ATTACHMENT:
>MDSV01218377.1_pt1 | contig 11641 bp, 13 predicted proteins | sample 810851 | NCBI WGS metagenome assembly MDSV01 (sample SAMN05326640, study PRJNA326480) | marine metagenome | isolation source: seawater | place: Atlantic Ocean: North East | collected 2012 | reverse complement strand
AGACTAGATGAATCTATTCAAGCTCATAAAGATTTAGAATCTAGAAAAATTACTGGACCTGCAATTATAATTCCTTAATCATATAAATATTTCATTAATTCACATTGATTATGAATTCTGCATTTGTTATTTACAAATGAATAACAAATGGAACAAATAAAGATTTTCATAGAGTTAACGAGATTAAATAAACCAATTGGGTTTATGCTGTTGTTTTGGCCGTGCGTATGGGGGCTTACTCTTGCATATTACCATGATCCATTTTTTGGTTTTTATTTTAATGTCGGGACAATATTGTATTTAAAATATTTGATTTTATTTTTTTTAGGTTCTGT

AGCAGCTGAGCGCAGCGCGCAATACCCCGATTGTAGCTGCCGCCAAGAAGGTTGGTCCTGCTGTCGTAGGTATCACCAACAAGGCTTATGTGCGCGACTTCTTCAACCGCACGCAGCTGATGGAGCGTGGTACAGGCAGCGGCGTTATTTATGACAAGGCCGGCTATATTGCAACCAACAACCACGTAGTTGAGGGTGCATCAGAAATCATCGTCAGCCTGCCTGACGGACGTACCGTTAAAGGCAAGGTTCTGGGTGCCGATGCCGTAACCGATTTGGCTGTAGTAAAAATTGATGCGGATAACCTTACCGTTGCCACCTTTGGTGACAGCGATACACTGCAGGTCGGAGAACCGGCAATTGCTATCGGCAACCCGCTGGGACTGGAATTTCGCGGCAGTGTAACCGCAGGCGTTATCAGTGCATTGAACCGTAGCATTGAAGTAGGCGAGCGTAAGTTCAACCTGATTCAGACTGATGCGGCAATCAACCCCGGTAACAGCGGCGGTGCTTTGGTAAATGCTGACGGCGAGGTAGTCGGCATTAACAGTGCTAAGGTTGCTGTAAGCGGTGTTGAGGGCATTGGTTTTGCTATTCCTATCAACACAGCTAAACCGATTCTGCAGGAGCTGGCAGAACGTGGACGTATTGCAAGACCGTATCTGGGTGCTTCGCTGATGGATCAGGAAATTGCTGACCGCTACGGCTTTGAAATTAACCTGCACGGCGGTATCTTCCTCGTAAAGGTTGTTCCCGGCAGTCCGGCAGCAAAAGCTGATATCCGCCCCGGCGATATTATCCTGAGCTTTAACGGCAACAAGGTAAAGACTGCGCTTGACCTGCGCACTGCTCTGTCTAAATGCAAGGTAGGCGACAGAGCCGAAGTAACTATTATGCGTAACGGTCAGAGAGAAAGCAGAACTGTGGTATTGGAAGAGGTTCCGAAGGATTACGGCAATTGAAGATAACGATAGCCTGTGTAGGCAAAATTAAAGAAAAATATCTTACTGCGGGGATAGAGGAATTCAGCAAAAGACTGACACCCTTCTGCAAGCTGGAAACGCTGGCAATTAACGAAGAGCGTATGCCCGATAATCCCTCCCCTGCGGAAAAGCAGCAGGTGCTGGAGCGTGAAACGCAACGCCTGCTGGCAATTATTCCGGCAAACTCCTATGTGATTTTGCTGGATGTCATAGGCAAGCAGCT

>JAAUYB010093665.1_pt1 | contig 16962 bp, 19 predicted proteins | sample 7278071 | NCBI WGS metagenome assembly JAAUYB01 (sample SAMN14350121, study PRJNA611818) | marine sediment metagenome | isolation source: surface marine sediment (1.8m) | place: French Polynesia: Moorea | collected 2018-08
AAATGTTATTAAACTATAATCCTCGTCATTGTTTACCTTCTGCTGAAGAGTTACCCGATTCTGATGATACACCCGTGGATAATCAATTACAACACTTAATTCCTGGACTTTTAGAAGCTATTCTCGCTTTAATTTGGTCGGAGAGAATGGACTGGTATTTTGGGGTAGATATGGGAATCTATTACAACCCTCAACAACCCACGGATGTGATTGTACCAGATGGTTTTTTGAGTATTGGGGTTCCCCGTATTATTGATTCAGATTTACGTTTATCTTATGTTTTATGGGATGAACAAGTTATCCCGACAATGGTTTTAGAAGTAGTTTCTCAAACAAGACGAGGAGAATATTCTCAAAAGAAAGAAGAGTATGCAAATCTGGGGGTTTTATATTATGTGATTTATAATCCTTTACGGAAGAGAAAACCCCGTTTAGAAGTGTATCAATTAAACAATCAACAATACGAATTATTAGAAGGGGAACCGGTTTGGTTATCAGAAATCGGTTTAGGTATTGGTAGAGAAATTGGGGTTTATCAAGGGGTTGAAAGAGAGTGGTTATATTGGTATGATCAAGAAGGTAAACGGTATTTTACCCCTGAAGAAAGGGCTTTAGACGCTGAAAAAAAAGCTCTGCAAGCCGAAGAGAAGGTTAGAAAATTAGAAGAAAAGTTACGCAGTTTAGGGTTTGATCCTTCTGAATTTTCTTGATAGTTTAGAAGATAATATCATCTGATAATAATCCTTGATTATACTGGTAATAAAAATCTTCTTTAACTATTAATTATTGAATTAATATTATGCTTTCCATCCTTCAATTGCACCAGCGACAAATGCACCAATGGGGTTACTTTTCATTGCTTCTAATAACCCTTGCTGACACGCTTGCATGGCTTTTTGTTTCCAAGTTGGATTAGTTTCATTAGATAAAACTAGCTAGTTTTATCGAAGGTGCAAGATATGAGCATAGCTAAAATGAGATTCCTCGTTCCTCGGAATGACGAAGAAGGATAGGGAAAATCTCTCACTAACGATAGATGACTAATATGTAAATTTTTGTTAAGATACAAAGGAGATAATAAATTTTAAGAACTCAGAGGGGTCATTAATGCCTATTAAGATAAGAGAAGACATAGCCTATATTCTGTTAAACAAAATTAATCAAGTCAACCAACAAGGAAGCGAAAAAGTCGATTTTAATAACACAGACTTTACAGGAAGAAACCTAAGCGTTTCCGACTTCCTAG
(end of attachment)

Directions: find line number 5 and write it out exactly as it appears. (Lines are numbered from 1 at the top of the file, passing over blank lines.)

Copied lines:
AAATGTTATTAAACTATAATCCTCGTCATTGTTTACCTTCTGCTGAAGAGTTACCCGATTCTGATGATACACCCGTGGATAATCAATTACAACACTTAATTCCTGGACTTTTAGAAGCTATTCTCGCTTTAATTTGGTCGGAGAGAATGGACTGGTATTTTGGGGTAGATATGGGAATCTATTACAACCCTCAACAACCCACGGATGTGATTGTACCAGATGGTTTTTTGAGTATTGGGGTTCCCCGTATTATTGATTCAGATTTACGTTTATCTTATGTTTTATGGGATGAACAAGTTATCCCGACAATGGTTTTAGAAGTAGTTTCTCAAACAAGACGAGGAGAATATTCTCAAAAGAAAGAAGAGTATGCAAATCTGGGGGTTTTATATTATGTGATTTATAATCCTTTACGGAAGAGAAAACCCCGTTTAGAAGTGTATCAATTAAACAATCAACAATACGAATTATTAGAAGGGGAACCGGTTTGGTTATCAGAAATCGGTTTAGGTATTGGTAGAGAAATTGGGGTTTATCAAGGGGTTGAAAGAGAGTGGTTATATTGGTATGATCAAGAAGGTAAACGGTATTTTACCCCTGAAGAAAGGGCTTTAGACGCTGAAAAAAAAGCTCTGCAAGCCGAAGAGAAGGTTAGAAAATTAGAAGAAAAGTTACGCAGTTTAGGGTTTGATCCTTCTGAATTTTCTTGATAGTTTAGAAGATAATATCATCTGATAATAATCCTTGATTATACTGGTAATAAAAATCTTCTTTAACTATTAATTATTGAATTAATATTATGCTTTCCATCCTTCAATTGCACCAGCGACAAATGCACCAATGGGGTTACTTTTCATTGCTTCTAATAACCCTTGCTGACACGCTTGCATGGCTTTTTGTTTCCAAGTTGGATTAGTTTCATTAGATAAAACTAGCTAGTTTTATCGAAGGTGCAAGATATGAGCATAGCTAAAATGAGATTCCTCGTTCCTCGGAATGACGAAGAAGGATAGGGAAAATCTCTCACTAACGATAGATGACTAATATGTAAATTTTTGTTAAGATACAAAGGAGATAATAAATTTTAAGAACTCAGAGGGGTCATTAATGCCTATTAAGATAAGAGAAGACATAGCCTATATTCTGTTAAACAAAATTAATCAAGTCAACCAACAAGGAAGCGAAAAAGTCGATTTTAATAACACAGACTTTACAGGAAGAAACCTAAGCGTTTCCGACTTCCTAG